Coronavirus has Canadians flocking online for deals on financial products

It took EQ Bank nearly two years to grow from $2 billion to $3 billion in deposits. But just in the past three months, the online platform of Equitable Bank soared past the $4-billion mark.

About 60 per cent of that increase was due to the novel coronavirus pandemic, estimates Mahima Poddar, senior vice president of strategy and digital banking at Equitable Bank.

“It’s natural that Canadians are becoming more value-conscious and more savings-conscious,” Poddar says.

There are probably a number of factors at play, she says.

For one, as the economy tanked and jobs disappeared, many rushed to build up or beef up their rainy-day savings. But for another, confined at home by the lockdowns, they also had more time to research where to put that emergency money.

With an interest rate of 1.7 per cent — among the most competitive in Canada — EQ Bank’s Savings Plus Account “is popping up to the top of the list or it’s being recommended by a lot of industry experts,” Poddar says.

It helped that many Canadians working from home found they were spending less and saving more, while others used emergency government benefits or mortgage deferrals to ramp up their emergency funds. While the number of account holders rose, the average size of deposits also went up, Poddar says.

Volatility in the financial markets likely also prompted some savers to choose low-risk options such as high-interest savings accounts, she adds.

Many other online financial services providers are seeing a similar shift.

Wealthsimple and WealthBar, two of Canada’s top robo advisors, say they’ve seen double-digit growth since mid-March.

In July, Wealthsimple told Global News it had experienced a 24 per cent increase in new clients since the onset of the health emergency, while WealthBar said its client base has grown by 10 per cent over the same period.

At PolicyMe, where Canadians can compare life insurance quotes, Andrew Ostro says online insurance applications are up 300 per cent since February.

Some of that skyrocketing growth is due to the fact his company is a start-up that was already expanding quickly. But Ostro, who is CEO and co-founder at PolicyMe, reckons around half of it is attributable to the pandemic.

On one hand, COVID-19 likely got Canadians to think more about their mortality and what would happen to their family if they passed away, Ostro says. Widespread job losses also meant many workers suddenly found themselves without group life insurance provided by employers, he adds.

This created an unusual sense of urgency about getting life insurance coverage, a decision many people are prone to put off, Ostro says.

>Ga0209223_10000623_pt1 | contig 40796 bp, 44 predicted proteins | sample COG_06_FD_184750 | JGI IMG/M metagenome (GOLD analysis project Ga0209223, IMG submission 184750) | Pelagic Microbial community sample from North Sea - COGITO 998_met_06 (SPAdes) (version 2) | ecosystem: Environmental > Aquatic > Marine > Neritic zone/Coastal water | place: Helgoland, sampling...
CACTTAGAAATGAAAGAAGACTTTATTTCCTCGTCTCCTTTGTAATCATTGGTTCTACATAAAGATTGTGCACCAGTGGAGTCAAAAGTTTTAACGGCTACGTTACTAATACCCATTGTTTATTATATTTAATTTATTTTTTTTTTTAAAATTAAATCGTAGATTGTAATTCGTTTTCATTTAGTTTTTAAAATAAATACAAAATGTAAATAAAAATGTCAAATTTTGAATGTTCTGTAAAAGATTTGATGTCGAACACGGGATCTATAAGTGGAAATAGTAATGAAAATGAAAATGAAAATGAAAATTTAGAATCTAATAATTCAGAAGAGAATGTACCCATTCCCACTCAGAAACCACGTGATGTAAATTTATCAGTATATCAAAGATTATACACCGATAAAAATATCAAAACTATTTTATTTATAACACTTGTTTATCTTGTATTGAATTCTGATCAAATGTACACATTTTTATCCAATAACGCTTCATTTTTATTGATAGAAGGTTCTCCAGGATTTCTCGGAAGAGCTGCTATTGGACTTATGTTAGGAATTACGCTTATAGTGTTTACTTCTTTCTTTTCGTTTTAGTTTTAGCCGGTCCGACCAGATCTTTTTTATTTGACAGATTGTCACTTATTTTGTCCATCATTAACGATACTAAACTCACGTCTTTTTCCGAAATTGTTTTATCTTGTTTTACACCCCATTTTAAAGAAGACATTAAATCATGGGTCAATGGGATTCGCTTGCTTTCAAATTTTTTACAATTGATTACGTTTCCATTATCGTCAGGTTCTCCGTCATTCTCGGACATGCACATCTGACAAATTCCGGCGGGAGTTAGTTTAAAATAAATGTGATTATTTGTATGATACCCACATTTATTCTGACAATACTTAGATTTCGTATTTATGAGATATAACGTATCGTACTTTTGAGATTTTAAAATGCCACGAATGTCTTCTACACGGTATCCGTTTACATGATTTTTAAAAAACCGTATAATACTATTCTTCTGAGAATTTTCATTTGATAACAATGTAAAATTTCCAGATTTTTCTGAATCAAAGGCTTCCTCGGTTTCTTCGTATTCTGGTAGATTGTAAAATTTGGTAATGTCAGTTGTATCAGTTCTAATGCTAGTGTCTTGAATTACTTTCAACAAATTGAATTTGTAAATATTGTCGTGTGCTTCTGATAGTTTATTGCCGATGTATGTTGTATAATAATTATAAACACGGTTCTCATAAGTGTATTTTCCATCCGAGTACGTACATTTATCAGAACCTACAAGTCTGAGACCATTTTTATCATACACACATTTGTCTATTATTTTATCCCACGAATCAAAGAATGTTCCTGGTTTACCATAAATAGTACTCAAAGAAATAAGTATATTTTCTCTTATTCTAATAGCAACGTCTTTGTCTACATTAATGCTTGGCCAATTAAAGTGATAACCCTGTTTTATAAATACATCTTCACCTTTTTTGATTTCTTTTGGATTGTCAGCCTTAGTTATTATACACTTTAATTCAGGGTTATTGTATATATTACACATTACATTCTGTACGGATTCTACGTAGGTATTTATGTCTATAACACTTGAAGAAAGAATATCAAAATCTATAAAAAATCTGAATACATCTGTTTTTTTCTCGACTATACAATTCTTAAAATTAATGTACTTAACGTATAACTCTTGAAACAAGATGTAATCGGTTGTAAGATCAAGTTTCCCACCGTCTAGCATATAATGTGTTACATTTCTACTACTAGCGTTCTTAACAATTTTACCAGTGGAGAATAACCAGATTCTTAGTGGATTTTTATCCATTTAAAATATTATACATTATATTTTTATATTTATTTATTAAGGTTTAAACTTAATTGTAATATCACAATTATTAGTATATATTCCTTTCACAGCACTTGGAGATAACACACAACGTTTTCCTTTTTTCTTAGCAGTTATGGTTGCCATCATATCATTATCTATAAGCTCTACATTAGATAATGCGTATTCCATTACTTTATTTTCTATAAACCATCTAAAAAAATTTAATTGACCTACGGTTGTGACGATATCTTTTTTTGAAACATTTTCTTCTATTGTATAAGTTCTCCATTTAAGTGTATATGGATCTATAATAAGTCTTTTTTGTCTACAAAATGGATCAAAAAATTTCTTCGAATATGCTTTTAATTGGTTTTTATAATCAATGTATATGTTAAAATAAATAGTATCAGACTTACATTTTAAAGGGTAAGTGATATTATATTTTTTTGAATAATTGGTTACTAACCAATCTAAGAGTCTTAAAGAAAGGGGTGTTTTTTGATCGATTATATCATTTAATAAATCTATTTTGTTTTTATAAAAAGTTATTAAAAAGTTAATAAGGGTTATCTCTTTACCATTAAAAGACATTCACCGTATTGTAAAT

“If you drive a car, you need immediately to buy an auto policy,” he says. “With life insurance, the need is there but not all that obvious.”

On the other hand, the pandemic seems to have accelerated the trend of consumers going online to hunt around for the best deal, Ostro says.

When it comes to life insurance, comparison shopping can make even more for a difference than for other insurance products, Ostro says.

“The decision you make can increase your price by 10 times depending on whether you got permanent or term (life insurance) and the amount of coverage,” he says.

Permanent life insurance — often called whole life insurance — provides life-long coverage, with your beneficiaries getting the money after you die. Term life insurance covers you for a set period of time and payout and can be an affordable way for young families to ensure the mortgages and kids’ educations are paid for if the breadwinner dies prematurely.

And obviously, being able to sign up for things like bank accounts and insurance policies without having to leave the house or meet anyone in person is another factor that’s been sending business toward online platforms, says Alyssa Furtado, co-CEO and co-founder of financial products comparisons site

Furtado recalls driving from Toronto to Kingston, Ont., during the lockdown to one of her bank’s few open branches, only to find it lined up around the corner.

At EQ Bank, customers can usually set up even the new Joint Savings Plus Account, which allows up to four users sharing a single account, without a visit to a brick and mortar location, Poddar says. (In very rare cases, clients may be asked to bring a digital code to any nearby Canada Post location to confirm their identity, according to Poddar.)

And at PolicyMe, Ostro says life insurance companies these days rarely ask for urine and blood tests if your coverage is less than $2 million and you’re under 50 years of age., which allows Canadians to compare both savings accounts and insurance quotes online, says the number of unique visitors using the site for those two product categories was up by 39 per cent and 58 per cent respectively in August compared to the same month last year.

The numbers suggest interest in savings accounts rankings remained very strong even after EQ Bank and a number of its main competitors lowered the interest rate on their flagship savings accounts. (Canadians used to enjoy interest rates of two per cent or more on the most competitive savings accounts before the pandemic put downward pressure on interest rates across the economy.)

But the biggest lift in traffic for has come from mortgage products, where the company has seen a 62 per cent increase in users year-over-year.

Low mortgage rates and the quick rebound in the housing market certainly contributed to the trend, Furtado says.

But some of it is what Furtado calls “channel shifting.” People, she says, “are moving online.”

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